Chicago's 15 Best Restaurants (Slideshow)
April 17, 2014
We take a look at the best the Windy City's food scene has to offer
Chef Michael Carlson puts his spin on contemporary fine dining at Wicker Park’s Schwa, which has been open since 2005 and features a rotating, nine-course prix fixe menu. The space is simple, seating only 26 and features no support staff — just chefs who deliver your food directly. The menu, however, focuses on seasonal ingredients from around the globe and packs enough personality to fill the space with life. Sweet and savory are combined in unexpected ways — the menu features items like tiger fish touched with marshmallow and cardamom, botargo flavored with chocolate, and biscuits and gravy with mustard.
Opened by James Beard Award-winning chef Curtis Duffy in 2012, the Near West Side’s Grace has gone on to receive nearly every accolade imaginable from the culinary community including: Two Michelin Stars in the Chicago 2014 Guide, AAA's Five Diamond Rating, Forbes Travel Guide's 5-Star Rating, and Chicago Magazine’s Best New Restaurant. So how’s the food? Flavorful, to say the least. Options include surprising combinations like scallops with licorice flavors, and Miyazaki beef with peanuts and Vietnamese herbs.
Chef Ryan McCaskey explores contemporary American cuisine at Acadia, which hasn’t taken long to find a devoted following since it opened in 2012. The menu includes distinctly American flavors with international touches, like Stonington lobster with Himalayan rice and miso potato, and porcelet flavored with oats, beer, and cheddar. There’s also a strong focus on wine, with a house sommelier making pairing suggestions. Accolades for Acadia have included AAA 5-Star honors, and an “outstanding restaurant” notice from the Chicago Tribune.
12. Longman and Eagle
With Longman and Eagle, chef Jared Wentworth proves that sustainability-focused food needn’t lack in flavor or flair. This farm-to-table Logan Square spot has been in Chicago’s Michelin guide every year since 2011, and offers top-notch fine dining at reasonable prices. Small plates like pan-roasted lobster parfait in honey-salsify purée or a dinner featuring fresh, family-farmed burger served with beef fat fries both go for less than $20. Custom whiskey cocktails from Longman and Eagle’s impressive bar pair perfectly with the regional American menu.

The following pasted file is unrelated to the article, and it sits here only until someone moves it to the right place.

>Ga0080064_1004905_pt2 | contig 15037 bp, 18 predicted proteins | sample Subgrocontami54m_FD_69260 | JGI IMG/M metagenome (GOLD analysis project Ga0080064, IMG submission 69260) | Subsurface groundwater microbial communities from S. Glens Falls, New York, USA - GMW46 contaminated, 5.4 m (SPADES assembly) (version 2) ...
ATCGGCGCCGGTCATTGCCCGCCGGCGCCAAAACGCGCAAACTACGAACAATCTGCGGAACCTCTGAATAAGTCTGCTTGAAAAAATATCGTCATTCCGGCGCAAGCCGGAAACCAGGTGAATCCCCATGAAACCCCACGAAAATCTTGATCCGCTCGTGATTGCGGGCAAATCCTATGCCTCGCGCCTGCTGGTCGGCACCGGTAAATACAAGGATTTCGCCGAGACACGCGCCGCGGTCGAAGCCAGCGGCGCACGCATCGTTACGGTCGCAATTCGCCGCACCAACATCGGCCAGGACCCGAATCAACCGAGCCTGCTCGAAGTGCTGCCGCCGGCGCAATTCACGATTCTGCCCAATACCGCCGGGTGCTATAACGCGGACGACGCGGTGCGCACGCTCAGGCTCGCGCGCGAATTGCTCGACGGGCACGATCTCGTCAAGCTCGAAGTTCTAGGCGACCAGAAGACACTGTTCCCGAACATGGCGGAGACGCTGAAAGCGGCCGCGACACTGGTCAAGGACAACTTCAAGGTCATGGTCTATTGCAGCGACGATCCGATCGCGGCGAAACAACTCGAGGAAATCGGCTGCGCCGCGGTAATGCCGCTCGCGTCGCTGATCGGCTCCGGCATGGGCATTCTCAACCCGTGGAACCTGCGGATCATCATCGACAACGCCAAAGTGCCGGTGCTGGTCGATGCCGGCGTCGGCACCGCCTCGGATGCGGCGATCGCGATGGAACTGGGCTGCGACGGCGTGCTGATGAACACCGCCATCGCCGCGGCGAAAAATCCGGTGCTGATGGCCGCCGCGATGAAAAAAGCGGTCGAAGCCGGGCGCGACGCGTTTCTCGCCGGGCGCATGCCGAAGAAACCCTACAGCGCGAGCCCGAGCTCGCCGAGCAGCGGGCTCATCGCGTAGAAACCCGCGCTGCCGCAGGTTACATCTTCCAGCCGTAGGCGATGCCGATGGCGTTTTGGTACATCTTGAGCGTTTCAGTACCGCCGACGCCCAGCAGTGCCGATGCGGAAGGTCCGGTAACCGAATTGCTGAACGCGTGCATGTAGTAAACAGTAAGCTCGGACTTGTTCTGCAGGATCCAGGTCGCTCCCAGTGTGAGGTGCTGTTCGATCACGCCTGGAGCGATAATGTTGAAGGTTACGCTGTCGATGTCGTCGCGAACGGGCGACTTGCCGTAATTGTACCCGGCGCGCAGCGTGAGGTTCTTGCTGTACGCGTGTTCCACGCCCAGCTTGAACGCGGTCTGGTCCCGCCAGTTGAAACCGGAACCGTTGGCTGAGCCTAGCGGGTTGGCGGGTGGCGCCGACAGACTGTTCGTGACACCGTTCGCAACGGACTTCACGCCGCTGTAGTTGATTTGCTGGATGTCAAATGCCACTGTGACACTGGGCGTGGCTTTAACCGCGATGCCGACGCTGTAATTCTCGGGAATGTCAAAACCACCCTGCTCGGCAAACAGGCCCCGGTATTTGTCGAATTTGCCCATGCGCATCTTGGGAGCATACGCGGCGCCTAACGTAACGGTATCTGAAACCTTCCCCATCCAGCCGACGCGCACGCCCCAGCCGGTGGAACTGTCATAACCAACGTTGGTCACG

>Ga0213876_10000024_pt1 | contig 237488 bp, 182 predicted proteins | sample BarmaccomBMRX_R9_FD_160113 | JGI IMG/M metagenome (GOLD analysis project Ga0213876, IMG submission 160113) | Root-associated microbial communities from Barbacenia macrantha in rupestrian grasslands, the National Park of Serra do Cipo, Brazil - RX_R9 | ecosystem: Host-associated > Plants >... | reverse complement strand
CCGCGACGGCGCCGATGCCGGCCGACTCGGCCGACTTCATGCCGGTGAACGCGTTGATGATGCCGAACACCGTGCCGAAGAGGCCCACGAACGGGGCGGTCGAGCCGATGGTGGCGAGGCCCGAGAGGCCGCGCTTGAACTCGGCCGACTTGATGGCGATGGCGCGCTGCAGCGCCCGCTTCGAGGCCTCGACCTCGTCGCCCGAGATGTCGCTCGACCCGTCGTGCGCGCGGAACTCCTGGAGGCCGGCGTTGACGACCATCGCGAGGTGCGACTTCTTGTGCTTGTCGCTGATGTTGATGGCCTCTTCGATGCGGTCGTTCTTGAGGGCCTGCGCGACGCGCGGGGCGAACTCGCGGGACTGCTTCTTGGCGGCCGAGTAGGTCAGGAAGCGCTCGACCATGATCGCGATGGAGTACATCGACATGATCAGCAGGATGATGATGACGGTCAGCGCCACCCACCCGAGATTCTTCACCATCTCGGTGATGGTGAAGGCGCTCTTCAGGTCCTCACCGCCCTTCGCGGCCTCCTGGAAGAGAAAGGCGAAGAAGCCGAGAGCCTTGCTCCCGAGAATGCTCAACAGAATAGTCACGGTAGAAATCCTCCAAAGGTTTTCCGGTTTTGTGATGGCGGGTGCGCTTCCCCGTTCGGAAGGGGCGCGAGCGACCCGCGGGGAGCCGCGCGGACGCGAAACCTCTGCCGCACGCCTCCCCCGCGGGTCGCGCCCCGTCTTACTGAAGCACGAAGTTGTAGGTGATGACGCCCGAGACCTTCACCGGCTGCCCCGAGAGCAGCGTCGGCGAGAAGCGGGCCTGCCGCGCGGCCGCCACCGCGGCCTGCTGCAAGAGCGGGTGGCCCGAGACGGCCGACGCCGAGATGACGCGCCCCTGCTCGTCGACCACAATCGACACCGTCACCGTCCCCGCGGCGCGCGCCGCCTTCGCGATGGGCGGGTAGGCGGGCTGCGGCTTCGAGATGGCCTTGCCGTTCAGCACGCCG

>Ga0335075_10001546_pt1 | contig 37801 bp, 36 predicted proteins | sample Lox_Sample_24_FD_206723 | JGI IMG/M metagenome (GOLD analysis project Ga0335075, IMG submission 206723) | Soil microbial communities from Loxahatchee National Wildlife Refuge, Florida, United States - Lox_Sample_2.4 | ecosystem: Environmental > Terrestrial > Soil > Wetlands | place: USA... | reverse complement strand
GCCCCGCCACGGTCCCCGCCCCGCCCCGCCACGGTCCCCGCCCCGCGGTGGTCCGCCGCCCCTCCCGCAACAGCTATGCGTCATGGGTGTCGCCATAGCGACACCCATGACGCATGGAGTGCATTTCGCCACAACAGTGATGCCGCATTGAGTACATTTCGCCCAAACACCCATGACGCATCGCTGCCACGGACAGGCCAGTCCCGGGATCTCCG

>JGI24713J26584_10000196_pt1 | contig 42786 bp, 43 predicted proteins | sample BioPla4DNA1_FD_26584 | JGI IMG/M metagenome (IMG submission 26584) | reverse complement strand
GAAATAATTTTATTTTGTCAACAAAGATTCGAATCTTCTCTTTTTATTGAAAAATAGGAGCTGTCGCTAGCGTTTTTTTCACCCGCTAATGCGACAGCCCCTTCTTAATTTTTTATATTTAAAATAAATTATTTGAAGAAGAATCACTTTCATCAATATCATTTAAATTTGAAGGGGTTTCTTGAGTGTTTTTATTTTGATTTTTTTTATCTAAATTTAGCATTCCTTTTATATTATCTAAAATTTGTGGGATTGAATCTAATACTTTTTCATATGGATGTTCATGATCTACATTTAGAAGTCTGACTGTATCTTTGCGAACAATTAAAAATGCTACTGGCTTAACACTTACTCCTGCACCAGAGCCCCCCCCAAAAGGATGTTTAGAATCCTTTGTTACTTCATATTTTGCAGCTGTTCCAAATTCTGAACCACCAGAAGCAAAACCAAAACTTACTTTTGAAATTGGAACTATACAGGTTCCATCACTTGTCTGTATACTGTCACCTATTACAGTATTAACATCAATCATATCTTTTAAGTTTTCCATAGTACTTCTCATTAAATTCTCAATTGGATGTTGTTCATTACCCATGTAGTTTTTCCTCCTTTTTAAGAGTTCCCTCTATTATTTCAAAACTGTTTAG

American and Mediterranean cuisines cross-pollinate to inspired results at husband-wife team Carrie and Michael Nahabedian’s Michelin-starred Naha, which has remained a Chicago favorite since opening 14 years ago. Fresh fish, including Alaskan halibut and wild striped bass are the menu’s main attraction, but carefully flavored poultry dishes like lacquered aged Moulard duck breast, foie gras, and mountain huckleberries are also house favorites.
As the name implies, almost everything about Sepia’s look is vintage: the restaurant is housed in a turn-of-the century print shop and features old-time Windy City memorabilia, as well as vintage decoration and stemware. Chef Andrew Zimmerman's menu, however, is a brightly colored cross section of American cuisine modern touches. Diners choose from entrées like tea smoked duck breast, black garlic gnocchi, and skate wing with cauliflower and golden raisin chutney.
9. El Ideas